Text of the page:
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10/02/2017

Montgomery sentenced to 28 years in mother's murder

Montgomery sentenced to 28 years in mother's murder

  • Concurrent 23-year sentence given in father’s stabbing
     

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Awaiting his fate
Travis Montgomery walks to a courtroom to hear his sentence in the November 2013 killing of his mother on Friday, Sept. 22.
 
Article and Picture contributed by The Journal Record
 
By TRACY ESTES
News Editor
 
HAMILTON - Confessed murderer Travis Montgomery has been sentenced to 28 years in the stabbing death of his mother and 23 years in the stabbing of his father in an incident dating back to November 2013.
 
Marion County Circuit Court Judge Lee Carter handed down the sentences in a 90-minute hearing held at the Marion County Courthouse on Friday afternoon, Sept. 22.
 
The sentences will run concurrently, meaning Montgomery will be serving the two sentences at the same time.
 
“This is a difficult case with a murder and an attempted murder involving a 16-year-old at the time,’’ said Carter in reference to the defendant, who is now 20.
 
Saying there were various factors coming into play in the crime and the sentencing, the judge said his view has been impacted when taking into consideration the defendant’s age.
 
In fact, Carter said he would have viewed the crime differently had Montgomery been even four or five years older.
 
For an adult, Carter said he would be opposed to any sentence less than life in prison in a murder case. But the judge said sentencing for a juvenile is different than that of an adult.
Carter agreed with the sworn testimony of a clinical psychologist who took the stand for the defense, saying the juvenile brain is not fully developed. However, Carter said the testimony of family members in the sentencing hearing had carried more weight than the paid testimony given by Dr. Robert Bare of Birmingham.
 
“I am sympathetic to the defendant due to his age,’’ Carter added. “I hate to see him spend the rest of his life in prison. But when you look at the offenses . . . There is no sentence that will bring (the victim) Renee  (Montgomery) back.’’
 
Turning to the defendant, the judge said Montgomery had options, adding he could have sought help from school counselors or the police, if he were living in an abusive home.
 
With these words, Carter passed sentence and the defendant was led from the courtroom in the same manner he entered two hours earlier--handcuffed and in leg chains.
 
Before the judge handed down the sentence, witnesses on either side of the aisle were called to the stand to offer testimony in the case.
 
Included among the witnesses were the defendant’s father, two brothers, two aunts and a cousin. With the exception of the psychologist and an aunt, the witnesses were called by the prosecution.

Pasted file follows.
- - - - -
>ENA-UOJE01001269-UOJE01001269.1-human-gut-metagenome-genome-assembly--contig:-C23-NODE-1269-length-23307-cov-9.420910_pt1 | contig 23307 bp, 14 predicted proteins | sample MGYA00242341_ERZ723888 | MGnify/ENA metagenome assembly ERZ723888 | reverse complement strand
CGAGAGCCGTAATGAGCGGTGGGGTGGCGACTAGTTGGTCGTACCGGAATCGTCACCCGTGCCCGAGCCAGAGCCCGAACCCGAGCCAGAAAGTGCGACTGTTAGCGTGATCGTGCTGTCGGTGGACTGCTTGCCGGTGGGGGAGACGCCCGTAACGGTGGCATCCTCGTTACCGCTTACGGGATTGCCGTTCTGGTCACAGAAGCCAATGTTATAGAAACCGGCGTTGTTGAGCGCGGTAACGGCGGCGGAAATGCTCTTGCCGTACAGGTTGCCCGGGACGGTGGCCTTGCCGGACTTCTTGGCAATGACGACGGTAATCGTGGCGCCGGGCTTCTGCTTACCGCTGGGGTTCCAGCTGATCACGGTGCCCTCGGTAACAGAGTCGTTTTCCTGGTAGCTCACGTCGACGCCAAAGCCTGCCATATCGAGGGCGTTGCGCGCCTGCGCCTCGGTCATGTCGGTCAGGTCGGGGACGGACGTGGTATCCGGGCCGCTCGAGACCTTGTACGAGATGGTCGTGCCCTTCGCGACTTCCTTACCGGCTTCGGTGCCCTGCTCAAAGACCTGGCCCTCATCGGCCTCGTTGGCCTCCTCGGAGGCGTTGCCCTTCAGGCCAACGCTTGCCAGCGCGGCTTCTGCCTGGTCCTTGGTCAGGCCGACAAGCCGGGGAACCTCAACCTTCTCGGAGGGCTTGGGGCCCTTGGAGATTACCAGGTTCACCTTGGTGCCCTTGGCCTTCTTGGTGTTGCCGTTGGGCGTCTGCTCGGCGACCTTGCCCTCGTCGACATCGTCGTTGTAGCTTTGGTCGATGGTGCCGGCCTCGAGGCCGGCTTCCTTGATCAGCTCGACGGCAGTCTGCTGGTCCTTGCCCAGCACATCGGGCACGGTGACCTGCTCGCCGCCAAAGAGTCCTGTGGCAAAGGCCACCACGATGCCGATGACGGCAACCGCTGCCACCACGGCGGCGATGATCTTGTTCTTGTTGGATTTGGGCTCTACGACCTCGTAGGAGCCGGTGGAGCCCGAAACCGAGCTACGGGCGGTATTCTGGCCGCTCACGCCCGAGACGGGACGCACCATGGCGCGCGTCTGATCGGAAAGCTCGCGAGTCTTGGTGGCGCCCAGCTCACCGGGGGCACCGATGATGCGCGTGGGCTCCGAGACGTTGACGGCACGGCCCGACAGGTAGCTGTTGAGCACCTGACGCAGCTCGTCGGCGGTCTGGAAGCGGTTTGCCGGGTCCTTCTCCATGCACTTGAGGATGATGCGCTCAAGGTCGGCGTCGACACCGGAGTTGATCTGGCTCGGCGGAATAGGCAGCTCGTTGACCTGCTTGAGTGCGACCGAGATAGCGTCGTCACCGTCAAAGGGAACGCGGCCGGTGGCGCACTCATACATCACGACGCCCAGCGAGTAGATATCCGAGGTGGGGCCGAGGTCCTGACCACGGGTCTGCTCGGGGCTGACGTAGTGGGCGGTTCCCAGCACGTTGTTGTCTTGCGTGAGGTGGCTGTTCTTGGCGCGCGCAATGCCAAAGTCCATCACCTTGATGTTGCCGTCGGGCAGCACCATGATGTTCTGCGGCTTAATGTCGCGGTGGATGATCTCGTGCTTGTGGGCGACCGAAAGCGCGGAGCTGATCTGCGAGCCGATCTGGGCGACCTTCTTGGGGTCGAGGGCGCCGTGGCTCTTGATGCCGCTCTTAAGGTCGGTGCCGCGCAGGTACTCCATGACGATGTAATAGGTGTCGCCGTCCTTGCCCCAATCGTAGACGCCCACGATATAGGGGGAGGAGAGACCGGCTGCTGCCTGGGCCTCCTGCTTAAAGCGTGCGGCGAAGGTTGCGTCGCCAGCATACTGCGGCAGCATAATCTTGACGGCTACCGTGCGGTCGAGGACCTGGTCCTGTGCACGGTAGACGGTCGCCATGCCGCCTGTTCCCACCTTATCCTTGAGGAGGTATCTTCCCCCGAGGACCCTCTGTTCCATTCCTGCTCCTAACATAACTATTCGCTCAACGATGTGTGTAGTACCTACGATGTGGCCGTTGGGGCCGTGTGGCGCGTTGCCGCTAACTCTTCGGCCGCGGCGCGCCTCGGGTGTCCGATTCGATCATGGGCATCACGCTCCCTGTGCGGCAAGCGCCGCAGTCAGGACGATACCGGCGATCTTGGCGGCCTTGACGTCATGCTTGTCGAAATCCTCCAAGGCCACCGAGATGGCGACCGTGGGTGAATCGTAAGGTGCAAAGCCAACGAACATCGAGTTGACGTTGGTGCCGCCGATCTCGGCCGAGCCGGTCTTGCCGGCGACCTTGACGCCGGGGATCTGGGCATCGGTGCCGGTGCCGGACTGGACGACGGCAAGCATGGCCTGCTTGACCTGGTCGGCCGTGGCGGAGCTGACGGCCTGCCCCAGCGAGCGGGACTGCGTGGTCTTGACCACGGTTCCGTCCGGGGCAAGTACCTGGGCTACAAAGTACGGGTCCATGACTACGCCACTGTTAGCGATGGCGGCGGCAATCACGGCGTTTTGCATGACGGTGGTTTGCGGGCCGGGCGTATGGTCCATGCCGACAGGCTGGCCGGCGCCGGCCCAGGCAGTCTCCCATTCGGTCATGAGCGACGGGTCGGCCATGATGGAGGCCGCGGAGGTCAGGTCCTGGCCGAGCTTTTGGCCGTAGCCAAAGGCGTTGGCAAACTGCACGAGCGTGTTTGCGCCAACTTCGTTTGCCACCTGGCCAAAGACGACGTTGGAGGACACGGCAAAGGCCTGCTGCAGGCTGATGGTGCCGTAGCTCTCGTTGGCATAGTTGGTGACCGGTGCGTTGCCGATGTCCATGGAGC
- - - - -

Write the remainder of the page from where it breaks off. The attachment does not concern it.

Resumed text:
Marion County District Attorney Scott Slatton asked each to read from statements the witnesses had written in the months following the incident.
 
Montgomery’s father, Wade, described his life since the incident, saying he suffers with physical pain daily from the stab wounds suffered in the attack. Due to stab wounds in the shoulder blade area, Wade Montgomery is not able to use his right arm. He said there is not a day he does not relive the encounter.
 
Asked the sentence his son should receive, the elder Montgomery said life without parole would be the most appropriate. 
 
Mongtomery’s brother, Robert, noted his mother was lost in the attack while his children lost a grandmother. The brother said he lost a job, house and vehicle as a result of the attack, saying he had missed quite a bit of time on the job following the attack.
 
“I lost my brother because I have no interaction with him. That hurts me, too,’’ said Robert Montgomery.
 
He recommended that his brother be sentenced to serve 20 years followed by three years of work release. Doing so would allow his brother to leave his prison cell in his 30s and return to society.
 
Montgomery’s brother Blake testified to suffering from depression since losing his mother and seeing his father suffer from the injuries of that fateful night.
 
Blake Montgomery said he has received treatment on two occasions since from a psychiatric facility in Jasper.
 
This brother was not as forgiving as Robert, saying Travis should spend the “rest of his life in prison,’’ guaranteeing he could not harm anyone else.
 
“If he could do this to his own mother and father, I hate to think what he could do to someone else,’’ said Blake Montgomery.
 
A cousin, Christina Barton, admitted she had originally felt the death penalty was the most appropriate penalty, but has since shifted her opinion. 
 
“Now, I want him to sit behind bars for life and never see the outside of a prison again,’’ Barton said.
 
Coming to Montgomery’s defense was an aunt, Lisa Reynolds Turner, who lived just up the street from the Montgomery house.
 
Having now driven a school bus to schools in Bear Creek for more than 21 years, Turner said Montgomery was forbidden from riding her bus home, even on the coldest and rainiest days. Turner testified Montgomery’s mother believed she had called the Marion County Department of Human Resources to report abuse in the home. She testified she had not.